Most well informed nonprofit managers know they need various insurance policies to protect themselves and their organization from a variety of lawsuits and claims. Some of the most common policies nonprofit's purchase are general liability insurance, directors & officers liability, and workers' compensation insurance. Yet many fail to realize how these do and do not apply to independent contractors.
General Liability Insurance
Nonprofit and for-profit businesses alike often view insurance through the lens of protecting their employees and their assets. However, failing to address the limitations of insurance in regards to independent contractors can leave gaping holes in an organization's overall protection. For example, if an employee accidentally injures someone or does damage to someone's property while performing his or her job, that organization's general liability policy would respond to any resulting claim or lawsuit.
Most, if not all, general liability policies exclude coverage for independent contractors. If the contractor causes injury or damage, the nonprofit's insurance company will likely deny the claim. That is why it is vital to discuss policy exclusions as well as risk management with your broker to avoid coverage gaps.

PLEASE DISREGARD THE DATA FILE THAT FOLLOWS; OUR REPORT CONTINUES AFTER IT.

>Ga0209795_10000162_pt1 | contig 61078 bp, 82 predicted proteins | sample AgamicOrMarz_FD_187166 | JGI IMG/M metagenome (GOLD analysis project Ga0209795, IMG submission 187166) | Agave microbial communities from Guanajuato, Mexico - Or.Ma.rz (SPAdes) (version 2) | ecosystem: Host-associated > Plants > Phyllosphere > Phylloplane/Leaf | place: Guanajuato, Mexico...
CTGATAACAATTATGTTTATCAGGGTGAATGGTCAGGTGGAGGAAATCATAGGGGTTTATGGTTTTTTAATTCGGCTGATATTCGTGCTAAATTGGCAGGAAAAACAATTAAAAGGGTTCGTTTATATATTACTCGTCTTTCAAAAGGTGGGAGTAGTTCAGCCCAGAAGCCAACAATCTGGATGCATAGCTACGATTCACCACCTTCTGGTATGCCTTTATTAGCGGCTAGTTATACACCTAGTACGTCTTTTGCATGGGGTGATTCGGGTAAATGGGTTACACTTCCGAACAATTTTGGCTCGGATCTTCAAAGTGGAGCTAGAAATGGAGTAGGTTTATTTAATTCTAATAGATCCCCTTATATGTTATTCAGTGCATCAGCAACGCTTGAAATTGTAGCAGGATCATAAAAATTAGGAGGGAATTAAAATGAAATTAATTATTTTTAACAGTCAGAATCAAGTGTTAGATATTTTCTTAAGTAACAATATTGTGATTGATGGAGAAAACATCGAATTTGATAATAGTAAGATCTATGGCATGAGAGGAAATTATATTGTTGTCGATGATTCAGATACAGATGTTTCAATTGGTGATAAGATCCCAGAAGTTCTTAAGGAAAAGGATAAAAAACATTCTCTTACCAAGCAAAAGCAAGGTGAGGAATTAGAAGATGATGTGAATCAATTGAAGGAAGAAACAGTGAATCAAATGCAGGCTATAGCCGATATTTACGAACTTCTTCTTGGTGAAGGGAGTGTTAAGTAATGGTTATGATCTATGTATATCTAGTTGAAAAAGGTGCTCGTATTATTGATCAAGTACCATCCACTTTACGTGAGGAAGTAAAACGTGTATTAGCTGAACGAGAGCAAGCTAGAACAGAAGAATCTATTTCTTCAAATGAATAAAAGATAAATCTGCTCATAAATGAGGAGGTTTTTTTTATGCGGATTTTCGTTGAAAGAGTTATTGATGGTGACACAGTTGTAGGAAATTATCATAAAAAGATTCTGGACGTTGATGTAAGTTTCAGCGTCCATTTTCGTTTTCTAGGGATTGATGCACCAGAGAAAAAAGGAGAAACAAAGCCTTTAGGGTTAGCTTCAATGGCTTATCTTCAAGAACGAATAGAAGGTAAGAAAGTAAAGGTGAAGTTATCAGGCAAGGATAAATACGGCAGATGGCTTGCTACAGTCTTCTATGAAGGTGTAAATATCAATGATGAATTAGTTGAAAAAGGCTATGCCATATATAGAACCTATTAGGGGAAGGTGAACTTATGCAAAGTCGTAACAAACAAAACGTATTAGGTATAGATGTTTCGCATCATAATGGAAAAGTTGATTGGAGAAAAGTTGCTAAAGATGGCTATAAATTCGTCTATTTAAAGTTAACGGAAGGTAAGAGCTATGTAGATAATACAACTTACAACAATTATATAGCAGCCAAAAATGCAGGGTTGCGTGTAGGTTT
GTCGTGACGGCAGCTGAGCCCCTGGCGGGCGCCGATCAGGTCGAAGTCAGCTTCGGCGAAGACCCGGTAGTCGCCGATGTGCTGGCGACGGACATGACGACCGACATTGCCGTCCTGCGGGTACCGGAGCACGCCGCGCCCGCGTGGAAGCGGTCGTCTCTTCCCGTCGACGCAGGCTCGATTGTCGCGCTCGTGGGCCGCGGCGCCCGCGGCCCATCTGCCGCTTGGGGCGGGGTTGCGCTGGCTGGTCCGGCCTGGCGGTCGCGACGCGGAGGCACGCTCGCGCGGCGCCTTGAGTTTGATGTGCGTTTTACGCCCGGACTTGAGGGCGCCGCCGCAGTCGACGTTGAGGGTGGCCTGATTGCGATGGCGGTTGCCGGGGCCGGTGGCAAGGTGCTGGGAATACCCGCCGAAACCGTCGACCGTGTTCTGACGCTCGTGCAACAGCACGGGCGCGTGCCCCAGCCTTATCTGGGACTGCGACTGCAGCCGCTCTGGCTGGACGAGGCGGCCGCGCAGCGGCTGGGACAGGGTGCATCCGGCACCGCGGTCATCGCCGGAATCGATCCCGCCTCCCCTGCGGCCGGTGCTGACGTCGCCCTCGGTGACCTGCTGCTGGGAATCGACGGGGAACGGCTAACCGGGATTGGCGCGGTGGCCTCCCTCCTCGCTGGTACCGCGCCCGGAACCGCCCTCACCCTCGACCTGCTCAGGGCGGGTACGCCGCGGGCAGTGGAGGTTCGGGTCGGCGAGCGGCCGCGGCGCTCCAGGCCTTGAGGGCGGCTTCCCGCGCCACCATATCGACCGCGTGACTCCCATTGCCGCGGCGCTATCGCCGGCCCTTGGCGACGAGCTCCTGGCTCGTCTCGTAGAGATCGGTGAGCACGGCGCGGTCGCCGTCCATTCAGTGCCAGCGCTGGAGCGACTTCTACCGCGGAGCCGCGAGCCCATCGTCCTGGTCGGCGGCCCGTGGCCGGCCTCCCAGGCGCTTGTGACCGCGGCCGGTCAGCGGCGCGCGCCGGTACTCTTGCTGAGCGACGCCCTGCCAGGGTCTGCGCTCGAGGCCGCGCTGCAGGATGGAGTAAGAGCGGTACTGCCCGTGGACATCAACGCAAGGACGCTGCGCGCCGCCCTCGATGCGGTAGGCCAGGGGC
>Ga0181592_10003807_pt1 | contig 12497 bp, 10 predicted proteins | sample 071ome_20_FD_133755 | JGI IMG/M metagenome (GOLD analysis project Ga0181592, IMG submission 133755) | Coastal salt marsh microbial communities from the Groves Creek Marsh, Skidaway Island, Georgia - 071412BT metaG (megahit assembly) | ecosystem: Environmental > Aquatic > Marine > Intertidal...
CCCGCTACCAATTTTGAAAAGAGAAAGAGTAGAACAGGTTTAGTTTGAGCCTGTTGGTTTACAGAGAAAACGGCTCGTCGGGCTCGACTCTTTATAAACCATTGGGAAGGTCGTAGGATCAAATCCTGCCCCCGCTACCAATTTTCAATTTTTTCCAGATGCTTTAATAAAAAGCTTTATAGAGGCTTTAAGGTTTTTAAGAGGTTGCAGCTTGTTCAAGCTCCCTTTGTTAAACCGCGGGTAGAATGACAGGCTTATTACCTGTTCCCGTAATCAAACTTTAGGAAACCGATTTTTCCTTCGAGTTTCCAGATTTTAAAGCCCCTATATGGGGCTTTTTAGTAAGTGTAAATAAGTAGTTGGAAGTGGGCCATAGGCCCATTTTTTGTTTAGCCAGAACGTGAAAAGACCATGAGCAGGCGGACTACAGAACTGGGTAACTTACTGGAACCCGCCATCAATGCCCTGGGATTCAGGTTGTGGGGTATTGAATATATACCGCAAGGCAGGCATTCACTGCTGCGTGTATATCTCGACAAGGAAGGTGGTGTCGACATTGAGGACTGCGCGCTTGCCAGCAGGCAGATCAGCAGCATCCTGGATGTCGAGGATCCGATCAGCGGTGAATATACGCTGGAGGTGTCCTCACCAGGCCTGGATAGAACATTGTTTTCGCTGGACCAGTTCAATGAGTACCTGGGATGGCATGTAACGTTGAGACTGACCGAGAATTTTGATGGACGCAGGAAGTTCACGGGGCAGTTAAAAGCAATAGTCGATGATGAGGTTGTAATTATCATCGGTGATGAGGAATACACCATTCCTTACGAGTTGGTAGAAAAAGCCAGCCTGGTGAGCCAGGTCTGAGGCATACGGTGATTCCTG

From a cost standpoint, hiring contractors has advantages. These advantages include less payroll taxes, less workers compensation premium, and less expensive employee benefits. However, the savings may not adequately offset the increased risk to the organization.
Workers' Compensation Insurance
If an independent contractor meets the state and federal definitions then it is not a requirement to include them in the payroll reported to your workers comp company. As a result, many organizations try to declare various employees as contractors. This move can save an organization money on workers' comp, however, in the final audit (performed annually on all workers comp policies) it may be determined that these workers do not meet the established guidelines. As …